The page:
Fujiya & Miyagi


Based around the concept of subterfuge and deception, all is not as it seems on this, the fourth album from Brighton’s kosmische explorers Fujiya & Miyagi. For an album recorded in the Sunshine State of California under the auspices of Devandra Banhart producer Thom Monahan, Ventriloquizzing is fuelled by a darkness whose shadows grow ever longer as this collection progresses to its bleak conclusion – and one where the surface sheen does much to mask the murk.

More importantly, Ventriloquizzing works hard to restore the band’s balance after the wobble of its predecessor, Lightbulbs. Perhaps feeling self-conscious of parading their influences a little too proudly – the precise motorik rhythms of Neu! and the groove of Can have always loomed large in Fujiya & Miyagi’s oeuvre – Lightbulbs (with the exception of the truly magnificent ‘Knickerbocker’) was an album that was left wanting thanks in part to Fujiya & Miyagi’s deliberate attempt to move away from what made them such a tantalising prospect in the first place.

Crucially, Ventriloquizzing finds the band building on their influences to create a vernacular of their own. With nary a motorik beat within earshot, Fujiya & Miyagi gleefully explore alternative rhythms with ever growing layers of analogue synths and keyboards. These are underpinned with throbbing and compulsive basslines all tied up with an ever-present mood of menace. Singer-guitarist David Best frequently resembles that paranoid voices that haunt the brain with self-doubt at 3am after one too many hits from the bong and ‘Sixteen Shades Of Black And Blue’ is genuinely unsettling as he intones, "I’ll beat you black/I’ll beat you blue".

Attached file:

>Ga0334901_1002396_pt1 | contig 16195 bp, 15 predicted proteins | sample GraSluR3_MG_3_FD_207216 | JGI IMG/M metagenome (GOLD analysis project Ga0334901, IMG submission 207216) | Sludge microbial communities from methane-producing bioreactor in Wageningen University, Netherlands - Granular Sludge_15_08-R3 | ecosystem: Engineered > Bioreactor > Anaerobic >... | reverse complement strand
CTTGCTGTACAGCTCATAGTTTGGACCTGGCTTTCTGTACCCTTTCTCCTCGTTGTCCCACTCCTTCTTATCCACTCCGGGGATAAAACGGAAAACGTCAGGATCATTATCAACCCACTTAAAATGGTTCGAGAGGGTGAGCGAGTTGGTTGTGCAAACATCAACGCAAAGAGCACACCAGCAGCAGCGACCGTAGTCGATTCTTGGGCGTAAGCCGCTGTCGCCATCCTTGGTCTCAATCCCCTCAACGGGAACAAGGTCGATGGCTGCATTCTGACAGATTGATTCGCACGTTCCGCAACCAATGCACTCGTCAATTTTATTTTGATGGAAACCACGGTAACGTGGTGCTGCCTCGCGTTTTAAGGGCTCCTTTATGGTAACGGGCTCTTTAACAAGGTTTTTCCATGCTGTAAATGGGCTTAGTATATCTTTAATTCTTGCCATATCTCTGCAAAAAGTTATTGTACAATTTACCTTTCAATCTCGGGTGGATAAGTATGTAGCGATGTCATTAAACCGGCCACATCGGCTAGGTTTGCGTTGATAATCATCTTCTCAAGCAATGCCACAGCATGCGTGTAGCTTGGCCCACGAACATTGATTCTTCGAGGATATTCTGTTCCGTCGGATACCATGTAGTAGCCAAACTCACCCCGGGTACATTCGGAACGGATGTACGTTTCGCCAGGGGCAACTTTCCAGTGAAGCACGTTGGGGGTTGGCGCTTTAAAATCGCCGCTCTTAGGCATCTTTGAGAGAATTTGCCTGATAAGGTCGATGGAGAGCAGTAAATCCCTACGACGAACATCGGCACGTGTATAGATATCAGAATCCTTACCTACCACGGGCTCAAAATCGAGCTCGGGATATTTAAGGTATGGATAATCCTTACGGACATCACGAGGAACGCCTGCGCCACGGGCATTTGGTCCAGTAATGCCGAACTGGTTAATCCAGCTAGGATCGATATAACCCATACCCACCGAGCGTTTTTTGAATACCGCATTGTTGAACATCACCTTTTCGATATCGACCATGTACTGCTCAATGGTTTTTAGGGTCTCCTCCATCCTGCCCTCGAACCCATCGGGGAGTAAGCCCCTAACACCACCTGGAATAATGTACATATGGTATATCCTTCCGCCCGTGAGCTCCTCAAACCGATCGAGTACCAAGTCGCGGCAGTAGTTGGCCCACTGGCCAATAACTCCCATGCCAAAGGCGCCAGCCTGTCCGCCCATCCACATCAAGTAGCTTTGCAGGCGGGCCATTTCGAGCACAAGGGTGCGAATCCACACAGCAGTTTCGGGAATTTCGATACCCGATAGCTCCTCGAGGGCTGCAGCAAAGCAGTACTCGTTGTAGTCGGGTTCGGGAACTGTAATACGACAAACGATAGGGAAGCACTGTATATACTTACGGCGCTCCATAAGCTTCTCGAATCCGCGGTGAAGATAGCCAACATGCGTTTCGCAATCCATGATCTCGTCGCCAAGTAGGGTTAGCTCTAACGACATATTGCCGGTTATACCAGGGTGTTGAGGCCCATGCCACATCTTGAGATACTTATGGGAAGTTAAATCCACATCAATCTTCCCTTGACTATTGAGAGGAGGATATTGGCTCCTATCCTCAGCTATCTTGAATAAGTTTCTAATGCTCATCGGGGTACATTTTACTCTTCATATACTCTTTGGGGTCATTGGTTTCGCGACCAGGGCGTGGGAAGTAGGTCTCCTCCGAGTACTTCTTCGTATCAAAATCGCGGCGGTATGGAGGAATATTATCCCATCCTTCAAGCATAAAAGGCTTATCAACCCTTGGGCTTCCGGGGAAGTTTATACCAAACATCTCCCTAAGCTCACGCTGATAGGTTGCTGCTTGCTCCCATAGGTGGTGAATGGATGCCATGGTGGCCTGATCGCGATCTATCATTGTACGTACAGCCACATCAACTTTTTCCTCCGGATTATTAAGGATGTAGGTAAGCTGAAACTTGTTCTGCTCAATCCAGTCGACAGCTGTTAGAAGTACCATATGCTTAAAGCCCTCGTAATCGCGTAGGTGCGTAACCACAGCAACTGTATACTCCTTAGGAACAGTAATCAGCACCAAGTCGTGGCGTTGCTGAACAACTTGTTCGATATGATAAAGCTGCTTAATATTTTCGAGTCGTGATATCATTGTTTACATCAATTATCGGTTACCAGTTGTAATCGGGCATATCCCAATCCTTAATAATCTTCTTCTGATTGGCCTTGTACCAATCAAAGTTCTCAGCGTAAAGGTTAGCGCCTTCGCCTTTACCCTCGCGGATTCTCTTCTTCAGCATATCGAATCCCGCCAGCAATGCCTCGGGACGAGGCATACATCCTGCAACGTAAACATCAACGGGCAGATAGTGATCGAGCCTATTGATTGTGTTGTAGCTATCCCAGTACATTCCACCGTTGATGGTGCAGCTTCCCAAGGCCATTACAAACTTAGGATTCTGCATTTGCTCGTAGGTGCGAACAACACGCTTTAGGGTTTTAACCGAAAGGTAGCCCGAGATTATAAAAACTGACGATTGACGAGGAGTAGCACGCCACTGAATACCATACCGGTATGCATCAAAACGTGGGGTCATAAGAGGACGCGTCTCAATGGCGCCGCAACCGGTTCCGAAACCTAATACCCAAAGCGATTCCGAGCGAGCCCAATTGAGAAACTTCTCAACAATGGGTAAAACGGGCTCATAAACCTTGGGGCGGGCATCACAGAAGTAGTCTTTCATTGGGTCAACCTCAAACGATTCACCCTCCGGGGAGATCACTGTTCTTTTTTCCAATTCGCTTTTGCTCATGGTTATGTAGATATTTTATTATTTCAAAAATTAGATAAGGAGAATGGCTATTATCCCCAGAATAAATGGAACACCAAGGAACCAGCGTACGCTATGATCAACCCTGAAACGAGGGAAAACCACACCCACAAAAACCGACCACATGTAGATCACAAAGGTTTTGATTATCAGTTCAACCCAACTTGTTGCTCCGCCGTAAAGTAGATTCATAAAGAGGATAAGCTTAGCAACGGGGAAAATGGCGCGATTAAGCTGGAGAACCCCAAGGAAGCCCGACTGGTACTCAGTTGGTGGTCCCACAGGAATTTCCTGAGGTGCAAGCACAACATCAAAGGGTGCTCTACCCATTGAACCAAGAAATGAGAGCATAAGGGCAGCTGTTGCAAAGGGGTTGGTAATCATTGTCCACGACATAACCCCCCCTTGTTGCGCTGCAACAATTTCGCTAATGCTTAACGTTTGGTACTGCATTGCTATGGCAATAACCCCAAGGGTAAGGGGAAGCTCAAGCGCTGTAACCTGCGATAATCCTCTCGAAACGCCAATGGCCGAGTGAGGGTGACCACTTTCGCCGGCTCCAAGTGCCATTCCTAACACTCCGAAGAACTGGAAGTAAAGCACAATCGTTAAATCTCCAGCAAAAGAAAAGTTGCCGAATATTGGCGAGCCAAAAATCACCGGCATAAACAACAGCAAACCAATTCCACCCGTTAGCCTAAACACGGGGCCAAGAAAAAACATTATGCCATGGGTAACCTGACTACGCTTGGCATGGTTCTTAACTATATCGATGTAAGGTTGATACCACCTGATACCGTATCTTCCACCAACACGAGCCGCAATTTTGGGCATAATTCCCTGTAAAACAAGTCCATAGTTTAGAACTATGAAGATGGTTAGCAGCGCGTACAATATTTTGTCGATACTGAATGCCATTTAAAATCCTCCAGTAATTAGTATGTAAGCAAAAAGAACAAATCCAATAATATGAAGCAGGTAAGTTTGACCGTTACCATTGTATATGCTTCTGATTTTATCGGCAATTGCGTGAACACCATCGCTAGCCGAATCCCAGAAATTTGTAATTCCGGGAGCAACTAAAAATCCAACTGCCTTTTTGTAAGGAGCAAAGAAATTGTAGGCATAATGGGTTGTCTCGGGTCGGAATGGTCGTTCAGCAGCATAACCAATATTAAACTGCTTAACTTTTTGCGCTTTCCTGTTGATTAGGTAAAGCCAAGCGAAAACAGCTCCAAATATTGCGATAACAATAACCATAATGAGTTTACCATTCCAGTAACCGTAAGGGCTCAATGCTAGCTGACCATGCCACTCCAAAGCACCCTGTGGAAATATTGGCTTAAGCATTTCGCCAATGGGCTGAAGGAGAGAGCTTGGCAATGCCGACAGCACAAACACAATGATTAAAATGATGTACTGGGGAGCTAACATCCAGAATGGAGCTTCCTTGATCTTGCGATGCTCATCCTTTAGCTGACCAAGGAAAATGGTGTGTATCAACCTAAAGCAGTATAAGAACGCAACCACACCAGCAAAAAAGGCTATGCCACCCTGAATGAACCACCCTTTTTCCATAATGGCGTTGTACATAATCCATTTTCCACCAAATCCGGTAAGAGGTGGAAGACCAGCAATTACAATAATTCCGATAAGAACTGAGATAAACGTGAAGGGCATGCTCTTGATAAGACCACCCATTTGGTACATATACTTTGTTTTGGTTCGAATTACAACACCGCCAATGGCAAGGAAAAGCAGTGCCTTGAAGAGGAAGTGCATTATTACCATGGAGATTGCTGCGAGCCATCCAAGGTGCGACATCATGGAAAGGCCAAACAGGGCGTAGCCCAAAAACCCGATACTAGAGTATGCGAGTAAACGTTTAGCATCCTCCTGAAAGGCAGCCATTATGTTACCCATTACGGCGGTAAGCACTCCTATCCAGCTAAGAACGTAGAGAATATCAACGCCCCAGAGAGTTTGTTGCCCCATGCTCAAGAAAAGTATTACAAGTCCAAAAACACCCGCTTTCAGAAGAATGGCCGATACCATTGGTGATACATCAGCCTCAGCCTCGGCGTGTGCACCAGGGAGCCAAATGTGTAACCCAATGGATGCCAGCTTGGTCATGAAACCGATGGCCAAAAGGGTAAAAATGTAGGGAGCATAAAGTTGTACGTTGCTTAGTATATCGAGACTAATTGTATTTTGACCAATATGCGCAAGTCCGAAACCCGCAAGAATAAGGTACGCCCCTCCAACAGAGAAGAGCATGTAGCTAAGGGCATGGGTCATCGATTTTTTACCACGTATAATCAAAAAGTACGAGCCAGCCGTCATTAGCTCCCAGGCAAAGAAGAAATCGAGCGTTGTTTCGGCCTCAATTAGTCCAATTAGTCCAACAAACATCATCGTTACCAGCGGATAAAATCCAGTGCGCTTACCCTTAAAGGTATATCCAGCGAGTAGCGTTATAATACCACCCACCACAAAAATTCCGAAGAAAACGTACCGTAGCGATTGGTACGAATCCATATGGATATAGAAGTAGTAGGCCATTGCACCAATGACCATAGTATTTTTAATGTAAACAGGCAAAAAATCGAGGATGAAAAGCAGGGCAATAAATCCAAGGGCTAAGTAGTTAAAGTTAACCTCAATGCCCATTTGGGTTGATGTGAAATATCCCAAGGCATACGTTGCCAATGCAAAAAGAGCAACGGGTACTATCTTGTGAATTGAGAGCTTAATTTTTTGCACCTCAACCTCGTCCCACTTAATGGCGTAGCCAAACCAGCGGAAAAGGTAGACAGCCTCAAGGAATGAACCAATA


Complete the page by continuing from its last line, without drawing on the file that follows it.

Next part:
And yet for album whose lyrical pre-occupations take in addiction (‘Pills’), stupidity (‘Cat Got Your Tongue’) and loneliness (‘Universe’), the music frequently plots a journey into joyous territories where the stated objective is that of moving feet rather than pondering the brain. The funk of ‘Taiwanese Roots’ and ‘Pills’ prove irresistible as they evoke memories of 70s caper movies and re-interpreting Scott Walker’s late 60s output in a digital idiom and, like LCD Soundsystem, Fujiya & Miyagi possess the uncanny ability of raiding your record collection, mixing it up so you don’t have to and creating a result that’s at once immediate and something to be cerebrally savoured.

This is Fujiya & Miyagi’s high water point to date and one that should at last grant them the wider recognition that they truly deserve.

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